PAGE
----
Father and Son focuses on the age-old struggle between the generations within the context of modern industrialization and the battle for democratic freedoms in Korea. In this novel, Chu-ch’ol, a successful poet-publisher, is tormented by his son’s antigovernment activities and lack of filial respect, by the cynical questioning of a cousin-turned-government agent, and, not least, by his own guilty conscience. Through Chu-ch’ol and his extended family, the author explores the role of the intellectual in modern Korean society and the changing face of the Korean family as tradition gives way to economic growth and social upheaval.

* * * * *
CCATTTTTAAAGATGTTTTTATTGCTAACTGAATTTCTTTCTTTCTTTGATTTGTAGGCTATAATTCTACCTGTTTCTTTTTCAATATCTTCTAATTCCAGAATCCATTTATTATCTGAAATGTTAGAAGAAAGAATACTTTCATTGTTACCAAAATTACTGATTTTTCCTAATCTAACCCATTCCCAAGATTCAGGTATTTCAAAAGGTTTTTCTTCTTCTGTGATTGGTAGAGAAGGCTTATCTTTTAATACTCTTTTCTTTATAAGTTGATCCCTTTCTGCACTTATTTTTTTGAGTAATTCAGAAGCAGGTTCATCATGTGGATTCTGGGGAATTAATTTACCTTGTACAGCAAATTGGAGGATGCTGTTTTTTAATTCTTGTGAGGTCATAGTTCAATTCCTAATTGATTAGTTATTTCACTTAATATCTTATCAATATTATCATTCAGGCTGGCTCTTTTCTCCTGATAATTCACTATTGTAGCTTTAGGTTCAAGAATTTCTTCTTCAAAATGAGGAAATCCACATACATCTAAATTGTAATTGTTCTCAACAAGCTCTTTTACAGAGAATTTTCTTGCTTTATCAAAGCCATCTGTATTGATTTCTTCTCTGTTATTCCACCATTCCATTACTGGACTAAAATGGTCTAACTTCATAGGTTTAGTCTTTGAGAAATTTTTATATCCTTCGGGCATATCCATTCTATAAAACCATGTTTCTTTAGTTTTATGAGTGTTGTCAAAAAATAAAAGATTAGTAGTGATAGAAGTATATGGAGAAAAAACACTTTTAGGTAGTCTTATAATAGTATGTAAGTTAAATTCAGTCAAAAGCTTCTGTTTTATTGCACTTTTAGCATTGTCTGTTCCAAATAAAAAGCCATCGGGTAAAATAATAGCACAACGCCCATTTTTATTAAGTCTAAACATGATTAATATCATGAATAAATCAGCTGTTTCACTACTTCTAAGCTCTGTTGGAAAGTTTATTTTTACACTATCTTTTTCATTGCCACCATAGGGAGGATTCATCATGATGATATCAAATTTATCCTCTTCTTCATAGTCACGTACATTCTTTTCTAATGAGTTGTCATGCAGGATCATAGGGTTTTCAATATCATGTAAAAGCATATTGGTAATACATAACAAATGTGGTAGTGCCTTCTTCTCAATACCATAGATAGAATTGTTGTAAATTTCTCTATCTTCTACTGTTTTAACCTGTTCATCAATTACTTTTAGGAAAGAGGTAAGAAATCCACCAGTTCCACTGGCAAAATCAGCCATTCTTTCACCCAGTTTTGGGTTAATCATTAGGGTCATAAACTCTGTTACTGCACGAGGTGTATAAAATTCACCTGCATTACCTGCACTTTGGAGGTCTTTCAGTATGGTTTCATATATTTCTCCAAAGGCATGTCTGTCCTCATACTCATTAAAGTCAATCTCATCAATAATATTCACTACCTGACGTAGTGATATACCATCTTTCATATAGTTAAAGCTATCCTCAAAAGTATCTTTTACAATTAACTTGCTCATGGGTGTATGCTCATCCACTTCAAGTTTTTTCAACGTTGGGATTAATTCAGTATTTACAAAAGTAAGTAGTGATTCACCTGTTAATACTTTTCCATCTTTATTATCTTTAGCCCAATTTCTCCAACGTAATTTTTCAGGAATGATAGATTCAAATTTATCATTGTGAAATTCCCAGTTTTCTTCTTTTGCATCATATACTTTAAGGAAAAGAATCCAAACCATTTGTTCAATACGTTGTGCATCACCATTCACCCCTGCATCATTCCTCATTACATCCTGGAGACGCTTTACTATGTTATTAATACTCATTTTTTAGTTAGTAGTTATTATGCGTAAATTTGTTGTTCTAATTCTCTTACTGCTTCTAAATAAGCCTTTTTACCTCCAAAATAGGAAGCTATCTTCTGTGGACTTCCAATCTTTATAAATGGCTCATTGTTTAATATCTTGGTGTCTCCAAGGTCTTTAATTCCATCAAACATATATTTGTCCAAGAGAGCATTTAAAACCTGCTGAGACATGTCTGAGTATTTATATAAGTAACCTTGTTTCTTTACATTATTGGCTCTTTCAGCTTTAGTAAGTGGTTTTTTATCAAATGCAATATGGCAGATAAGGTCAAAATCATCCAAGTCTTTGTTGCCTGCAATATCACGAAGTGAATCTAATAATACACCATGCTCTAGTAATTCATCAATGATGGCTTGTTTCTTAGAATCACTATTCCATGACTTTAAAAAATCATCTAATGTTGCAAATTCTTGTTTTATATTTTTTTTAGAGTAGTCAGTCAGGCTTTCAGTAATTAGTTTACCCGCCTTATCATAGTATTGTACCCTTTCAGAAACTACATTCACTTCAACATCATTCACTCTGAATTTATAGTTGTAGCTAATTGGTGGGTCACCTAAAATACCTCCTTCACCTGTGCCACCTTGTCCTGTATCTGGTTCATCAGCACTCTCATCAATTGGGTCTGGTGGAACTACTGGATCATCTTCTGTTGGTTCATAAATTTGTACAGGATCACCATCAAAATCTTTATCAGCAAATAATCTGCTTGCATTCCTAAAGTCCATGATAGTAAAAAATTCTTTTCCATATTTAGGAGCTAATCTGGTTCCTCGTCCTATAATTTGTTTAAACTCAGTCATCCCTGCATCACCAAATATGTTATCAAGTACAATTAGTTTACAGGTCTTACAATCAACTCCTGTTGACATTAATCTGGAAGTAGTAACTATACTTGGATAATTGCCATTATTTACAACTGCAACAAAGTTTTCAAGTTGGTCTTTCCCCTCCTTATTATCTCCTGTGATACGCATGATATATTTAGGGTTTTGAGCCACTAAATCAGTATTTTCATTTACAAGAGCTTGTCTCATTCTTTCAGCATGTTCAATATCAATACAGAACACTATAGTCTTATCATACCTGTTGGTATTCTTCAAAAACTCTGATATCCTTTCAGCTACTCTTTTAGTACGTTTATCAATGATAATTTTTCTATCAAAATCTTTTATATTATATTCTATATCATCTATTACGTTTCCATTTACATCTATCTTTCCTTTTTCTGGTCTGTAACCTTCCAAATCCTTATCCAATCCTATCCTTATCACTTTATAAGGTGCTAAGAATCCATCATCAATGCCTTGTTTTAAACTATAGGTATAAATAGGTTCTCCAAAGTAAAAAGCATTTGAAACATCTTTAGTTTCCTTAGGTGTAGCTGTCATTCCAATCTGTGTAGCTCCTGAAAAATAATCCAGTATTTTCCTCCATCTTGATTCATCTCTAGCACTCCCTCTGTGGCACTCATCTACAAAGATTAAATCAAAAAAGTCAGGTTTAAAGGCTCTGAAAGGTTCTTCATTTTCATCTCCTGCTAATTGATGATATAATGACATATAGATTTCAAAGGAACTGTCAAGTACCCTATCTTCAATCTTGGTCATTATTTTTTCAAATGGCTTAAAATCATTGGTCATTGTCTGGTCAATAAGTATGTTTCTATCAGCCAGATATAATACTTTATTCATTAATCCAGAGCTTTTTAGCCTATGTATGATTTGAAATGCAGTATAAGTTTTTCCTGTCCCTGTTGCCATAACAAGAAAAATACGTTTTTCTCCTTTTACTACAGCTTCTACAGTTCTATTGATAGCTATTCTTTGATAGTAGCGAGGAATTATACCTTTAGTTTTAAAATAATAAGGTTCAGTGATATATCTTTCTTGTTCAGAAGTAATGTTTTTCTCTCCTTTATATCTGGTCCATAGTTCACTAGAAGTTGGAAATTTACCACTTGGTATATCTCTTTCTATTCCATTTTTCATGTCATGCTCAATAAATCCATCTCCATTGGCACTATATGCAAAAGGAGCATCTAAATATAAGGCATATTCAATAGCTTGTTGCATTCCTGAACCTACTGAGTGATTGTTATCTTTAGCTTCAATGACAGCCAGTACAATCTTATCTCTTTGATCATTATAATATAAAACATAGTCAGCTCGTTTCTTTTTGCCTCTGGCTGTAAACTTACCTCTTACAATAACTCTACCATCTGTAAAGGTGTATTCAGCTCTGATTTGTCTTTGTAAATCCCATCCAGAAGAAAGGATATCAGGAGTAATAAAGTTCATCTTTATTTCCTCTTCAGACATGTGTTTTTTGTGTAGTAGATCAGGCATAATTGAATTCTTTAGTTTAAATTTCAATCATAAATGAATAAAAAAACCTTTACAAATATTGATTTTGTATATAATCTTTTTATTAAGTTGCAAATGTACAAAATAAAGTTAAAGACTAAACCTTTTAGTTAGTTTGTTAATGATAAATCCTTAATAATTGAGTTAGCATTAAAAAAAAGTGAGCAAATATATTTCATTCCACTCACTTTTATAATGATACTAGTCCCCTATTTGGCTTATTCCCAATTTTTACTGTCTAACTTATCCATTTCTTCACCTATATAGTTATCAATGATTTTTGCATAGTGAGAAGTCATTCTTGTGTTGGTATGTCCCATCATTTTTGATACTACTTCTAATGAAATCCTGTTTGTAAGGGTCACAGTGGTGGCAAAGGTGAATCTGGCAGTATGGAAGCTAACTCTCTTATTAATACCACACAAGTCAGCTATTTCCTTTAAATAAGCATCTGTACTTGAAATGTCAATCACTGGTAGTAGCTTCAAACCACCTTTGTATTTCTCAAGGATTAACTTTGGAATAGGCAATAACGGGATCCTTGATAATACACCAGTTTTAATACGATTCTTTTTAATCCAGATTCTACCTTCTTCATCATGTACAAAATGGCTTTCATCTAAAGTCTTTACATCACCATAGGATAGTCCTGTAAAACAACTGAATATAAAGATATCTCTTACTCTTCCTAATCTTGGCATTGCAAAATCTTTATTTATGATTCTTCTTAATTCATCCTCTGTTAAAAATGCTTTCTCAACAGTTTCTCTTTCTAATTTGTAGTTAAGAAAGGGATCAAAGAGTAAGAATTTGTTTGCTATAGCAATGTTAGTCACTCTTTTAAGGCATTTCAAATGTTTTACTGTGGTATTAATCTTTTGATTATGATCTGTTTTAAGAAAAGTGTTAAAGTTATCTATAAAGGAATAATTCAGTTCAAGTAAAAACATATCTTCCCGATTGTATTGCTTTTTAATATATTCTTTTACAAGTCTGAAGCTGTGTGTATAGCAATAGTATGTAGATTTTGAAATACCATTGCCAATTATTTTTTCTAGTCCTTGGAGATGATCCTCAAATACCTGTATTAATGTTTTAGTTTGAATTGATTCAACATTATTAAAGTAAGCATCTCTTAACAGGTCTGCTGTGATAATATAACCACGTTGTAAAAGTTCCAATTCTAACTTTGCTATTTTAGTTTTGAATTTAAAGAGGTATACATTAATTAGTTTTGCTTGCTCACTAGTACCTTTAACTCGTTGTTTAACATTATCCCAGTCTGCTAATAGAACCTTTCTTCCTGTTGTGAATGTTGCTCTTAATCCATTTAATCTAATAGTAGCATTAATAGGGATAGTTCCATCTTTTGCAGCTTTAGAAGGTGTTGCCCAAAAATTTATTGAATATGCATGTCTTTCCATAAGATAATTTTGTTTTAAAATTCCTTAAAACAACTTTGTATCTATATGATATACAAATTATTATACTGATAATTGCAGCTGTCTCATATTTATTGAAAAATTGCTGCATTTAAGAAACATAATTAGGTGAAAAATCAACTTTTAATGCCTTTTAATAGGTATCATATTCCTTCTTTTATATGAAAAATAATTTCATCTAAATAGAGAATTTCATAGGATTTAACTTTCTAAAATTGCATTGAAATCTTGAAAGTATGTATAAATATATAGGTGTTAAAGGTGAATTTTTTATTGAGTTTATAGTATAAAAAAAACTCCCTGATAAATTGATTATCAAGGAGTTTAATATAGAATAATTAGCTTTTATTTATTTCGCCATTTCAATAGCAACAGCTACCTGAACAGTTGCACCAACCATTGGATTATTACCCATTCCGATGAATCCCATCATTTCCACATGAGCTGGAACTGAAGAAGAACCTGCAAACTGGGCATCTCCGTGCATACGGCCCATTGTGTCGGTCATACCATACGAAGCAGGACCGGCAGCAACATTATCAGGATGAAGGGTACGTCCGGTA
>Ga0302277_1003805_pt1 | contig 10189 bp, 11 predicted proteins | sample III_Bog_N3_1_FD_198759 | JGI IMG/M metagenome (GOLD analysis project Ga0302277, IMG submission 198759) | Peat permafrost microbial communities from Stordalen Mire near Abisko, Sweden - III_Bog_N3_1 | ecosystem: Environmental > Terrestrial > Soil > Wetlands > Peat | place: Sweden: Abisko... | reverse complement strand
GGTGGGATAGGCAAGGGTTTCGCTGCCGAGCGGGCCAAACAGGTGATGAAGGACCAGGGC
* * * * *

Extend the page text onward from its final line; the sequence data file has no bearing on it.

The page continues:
Han Sung-won is a prolific writer with more than two dozen novels and a steady stream of short story collections and essays. He is the recipient of numerous literary awards, including the 1980 Literature Prize of the Korean Writers Association, the 1982 Literature Prize of the Republic of Korea, the 1983 Literature Prize for Korean Writers, the 1987 Modern Literature Award, and the 1988 Yi Sang Literary Award. In his writing, Han examines the lives of individuals and families straddling the divide between tradition and modernity, between political freedom and capitulation, and between rural and urban life.